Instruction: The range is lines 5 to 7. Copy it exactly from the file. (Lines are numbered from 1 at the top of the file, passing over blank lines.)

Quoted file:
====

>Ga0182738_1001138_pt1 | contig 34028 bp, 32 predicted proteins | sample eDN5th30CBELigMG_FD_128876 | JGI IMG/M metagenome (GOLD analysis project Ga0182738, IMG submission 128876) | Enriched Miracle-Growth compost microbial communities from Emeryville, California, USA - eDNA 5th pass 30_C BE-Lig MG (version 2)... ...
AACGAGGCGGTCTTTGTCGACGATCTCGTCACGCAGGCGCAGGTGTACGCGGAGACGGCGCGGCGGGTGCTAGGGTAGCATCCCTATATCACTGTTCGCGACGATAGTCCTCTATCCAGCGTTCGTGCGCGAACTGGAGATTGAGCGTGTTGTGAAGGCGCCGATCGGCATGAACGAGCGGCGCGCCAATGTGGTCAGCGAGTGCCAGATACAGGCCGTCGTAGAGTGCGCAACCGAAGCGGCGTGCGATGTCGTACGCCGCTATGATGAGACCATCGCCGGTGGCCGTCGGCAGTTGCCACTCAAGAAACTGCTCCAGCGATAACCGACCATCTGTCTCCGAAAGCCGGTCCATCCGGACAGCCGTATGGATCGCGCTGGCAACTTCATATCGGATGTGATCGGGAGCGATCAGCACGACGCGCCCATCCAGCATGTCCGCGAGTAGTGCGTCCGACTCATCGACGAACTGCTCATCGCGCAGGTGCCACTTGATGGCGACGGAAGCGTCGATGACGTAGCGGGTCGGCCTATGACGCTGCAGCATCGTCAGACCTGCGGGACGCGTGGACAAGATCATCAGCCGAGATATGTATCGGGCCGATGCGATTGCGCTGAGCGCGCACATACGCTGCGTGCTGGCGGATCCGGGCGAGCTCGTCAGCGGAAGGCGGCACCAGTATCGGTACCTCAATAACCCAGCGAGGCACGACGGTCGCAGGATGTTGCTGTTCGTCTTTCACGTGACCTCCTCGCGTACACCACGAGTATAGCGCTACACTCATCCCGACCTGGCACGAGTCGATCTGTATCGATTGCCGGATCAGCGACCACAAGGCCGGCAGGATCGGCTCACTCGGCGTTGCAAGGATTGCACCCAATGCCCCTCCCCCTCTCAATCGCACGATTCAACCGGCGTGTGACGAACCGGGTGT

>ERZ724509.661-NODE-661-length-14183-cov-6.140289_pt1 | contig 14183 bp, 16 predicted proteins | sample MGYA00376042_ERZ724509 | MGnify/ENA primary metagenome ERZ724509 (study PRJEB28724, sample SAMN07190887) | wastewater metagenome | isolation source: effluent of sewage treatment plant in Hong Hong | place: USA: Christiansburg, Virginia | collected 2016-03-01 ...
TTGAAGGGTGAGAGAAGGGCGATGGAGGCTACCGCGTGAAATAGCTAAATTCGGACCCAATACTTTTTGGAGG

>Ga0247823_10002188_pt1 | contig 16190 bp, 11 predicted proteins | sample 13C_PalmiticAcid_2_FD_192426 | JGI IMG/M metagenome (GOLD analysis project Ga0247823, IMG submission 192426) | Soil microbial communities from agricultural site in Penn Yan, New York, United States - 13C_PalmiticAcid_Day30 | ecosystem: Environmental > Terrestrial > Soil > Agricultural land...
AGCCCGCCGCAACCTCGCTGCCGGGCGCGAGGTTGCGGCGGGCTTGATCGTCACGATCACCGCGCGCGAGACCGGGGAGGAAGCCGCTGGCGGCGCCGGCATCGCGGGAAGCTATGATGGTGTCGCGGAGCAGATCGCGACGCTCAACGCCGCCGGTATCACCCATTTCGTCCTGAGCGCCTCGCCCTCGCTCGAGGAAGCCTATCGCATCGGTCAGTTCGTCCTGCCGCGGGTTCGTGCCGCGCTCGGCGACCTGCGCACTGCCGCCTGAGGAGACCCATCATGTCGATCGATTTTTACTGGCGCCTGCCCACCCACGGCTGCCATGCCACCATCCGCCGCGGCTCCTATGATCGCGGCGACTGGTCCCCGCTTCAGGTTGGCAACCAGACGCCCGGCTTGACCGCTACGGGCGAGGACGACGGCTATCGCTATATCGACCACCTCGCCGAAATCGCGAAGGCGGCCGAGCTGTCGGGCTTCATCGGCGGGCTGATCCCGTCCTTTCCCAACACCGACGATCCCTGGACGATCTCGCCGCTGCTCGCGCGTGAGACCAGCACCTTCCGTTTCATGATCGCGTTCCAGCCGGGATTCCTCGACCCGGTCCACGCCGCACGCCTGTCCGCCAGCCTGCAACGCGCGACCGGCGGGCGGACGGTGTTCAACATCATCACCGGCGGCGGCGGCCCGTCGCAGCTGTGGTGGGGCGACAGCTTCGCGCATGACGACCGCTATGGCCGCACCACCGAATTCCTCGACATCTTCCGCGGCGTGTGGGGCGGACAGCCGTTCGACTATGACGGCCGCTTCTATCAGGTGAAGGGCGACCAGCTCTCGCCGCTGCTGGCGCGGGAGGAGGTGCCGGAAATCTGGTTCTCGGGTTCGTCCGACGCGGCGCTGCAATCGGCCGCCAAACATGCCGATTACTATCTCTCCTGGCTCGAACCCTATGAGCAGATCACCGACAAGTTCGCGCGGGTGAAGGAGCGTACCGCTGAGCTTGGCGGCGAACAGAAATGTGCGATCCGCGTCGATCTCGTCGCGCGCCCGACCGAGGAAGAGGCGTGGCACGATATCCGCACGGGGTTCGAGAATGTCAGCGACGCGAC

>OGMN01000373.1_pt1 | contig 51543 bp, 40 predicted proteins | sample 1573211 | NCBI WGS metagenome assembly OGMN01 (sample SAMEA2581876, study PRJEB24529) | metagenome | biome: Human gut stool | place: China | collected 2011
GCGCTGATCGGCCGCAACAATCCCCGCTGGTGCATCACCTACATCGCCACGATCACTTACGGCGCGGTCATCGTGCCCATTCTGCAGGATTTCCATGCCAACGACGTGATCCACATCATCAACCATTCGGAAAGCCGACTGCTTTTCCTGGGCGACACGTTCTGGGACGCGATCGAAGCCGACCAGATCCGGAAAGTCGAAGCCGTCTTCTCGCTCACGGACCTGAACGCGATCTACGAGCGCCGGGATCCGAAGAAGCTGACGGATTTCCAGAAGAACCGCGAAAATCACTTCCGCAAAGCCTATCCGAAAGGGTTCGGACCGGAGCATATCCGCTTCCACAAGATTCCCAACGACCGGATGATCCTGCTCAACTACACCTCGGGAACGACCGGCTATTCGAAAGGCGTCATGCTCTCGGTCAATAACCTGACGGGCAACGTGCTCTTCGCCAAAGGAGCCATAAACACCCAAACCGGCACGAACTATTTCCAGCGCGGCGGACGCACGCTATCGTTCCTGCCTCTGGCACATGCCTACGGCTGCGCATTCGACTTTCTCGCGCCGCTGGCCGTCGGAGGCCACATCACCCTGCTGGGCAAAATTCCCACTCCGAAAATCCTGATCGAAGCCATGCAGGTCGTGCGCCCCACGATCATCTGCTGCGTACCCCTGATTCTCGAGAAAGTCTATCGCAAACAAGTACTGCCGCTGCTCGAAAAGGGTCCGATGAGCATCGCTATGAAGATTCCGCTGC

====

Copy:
>Ga0247823_10002188_pt1 | contig 16190 bp, 11 predicted proteins | sample 13C_PalmiticAcid_2_FD_192426 | JGI IMG/M metagenome (GOLD analysis project Ga0247823, IMG submission 192426) | Soil microbial communities from agricultural site in Penn Yan, New York, United States - 13C_PalmiticAcid_Day30 | ecosystem: Environmental > Terrestrial > Soil > Agricultural land...
AGCCCGCCGCAACCTCGCTGCCGGGCGCGAGGTTGCGGCGGGCTTGATCGTCACGATCACCGCGCGCGAGACCGGGGAGGAAGCCGCTGGCGGCGCCGGCATCGCGGGAAGCTATGATGGTGTCGCGGAGCAGATCGCGACGCTCAACGCCGCCGGTATCACCCATTTCGTCCTGAGCGCCTCGCCCTCGCTCGAGGAAGCCTATCGCATCGGTCAGTTCGTCCTGCCGCGGGTTCGTGCCGCGCTCGGCGACCTGCGCACTGCCGCCTGAGGAGACCCATCATGTCGATCGATTTTTACTGGCGCCTGCCCACCCACGGCTGCCATGCCACCATCCGCCGCGGCTCCTATGATCGCGGCGACTGGTCCCCGCTTCAGGTTGGCAACCAGACGCCCGGCTTGACCGCTACGGGCGAGGACGACGGCTATCGCTATATCGACCACCTCGCCGAAATCGCGAAGGCGGCCGAGCTGTCGGGCTTCATCGGCGGGCTGATCCCGTCCTTTCCCAACACCGACGATCCCTGGACGATCTCGCCGCTGCTCGCGCGTGAGACCAGCACCTTCCGTTTCATGATCGCGTTCCAGCCGGGATTCCTCGACCCGGTCCACGCCGCACGCCTGTCCGCCAGCCTGCAACGCGCGACCGGCGGGCGGACGGTGTTCAACATCATCACCGGCGGCGGCGGCCCGTCGCAGCTGTGGTGGGGCGACAGCTTCGCGCATGACGACCGCTATGGCCGCACCACCGAATTCCTCGACATCTTCCGCGGCGTGTGGGGCGGACAGCCGTTCGACTATGACGGCCGCTTCTATCAGGTGAAGGGCGACCAGCTCTCGCCGCTGCTGGCGCGGGAGGAGGTGCCGGAAATCTGGTTCTCGGGTTCGTCCGACGCGGCGCTGCAATCGGCCGCCAAACATGCCGATTACTATCTCTCCTGGCTCGAACCCTATGAGCAGATCACCGACAAGTTCGCGCGGGTGAAGGAGCGTACCGCTGAGCTTGGCGGCGAACAGAAATGTGCGATCCGCGTCGATCTCGTCGCGCGCCCGACCGAGGAAGAGGCGTGGCACGATATCCGCACGGGGTTCGAGAATGTCAGCGACGCGAC

>OGMN01000373.1_pt1 | contig 51543 bp, 40 predicted proteins | sample 1573211 | NCBI WGS metagenome assembly OGMN01 (sample SAMEA2581876, study PRJEB24529) | metagenome | biome: Human gut stool | place: China | collected 2011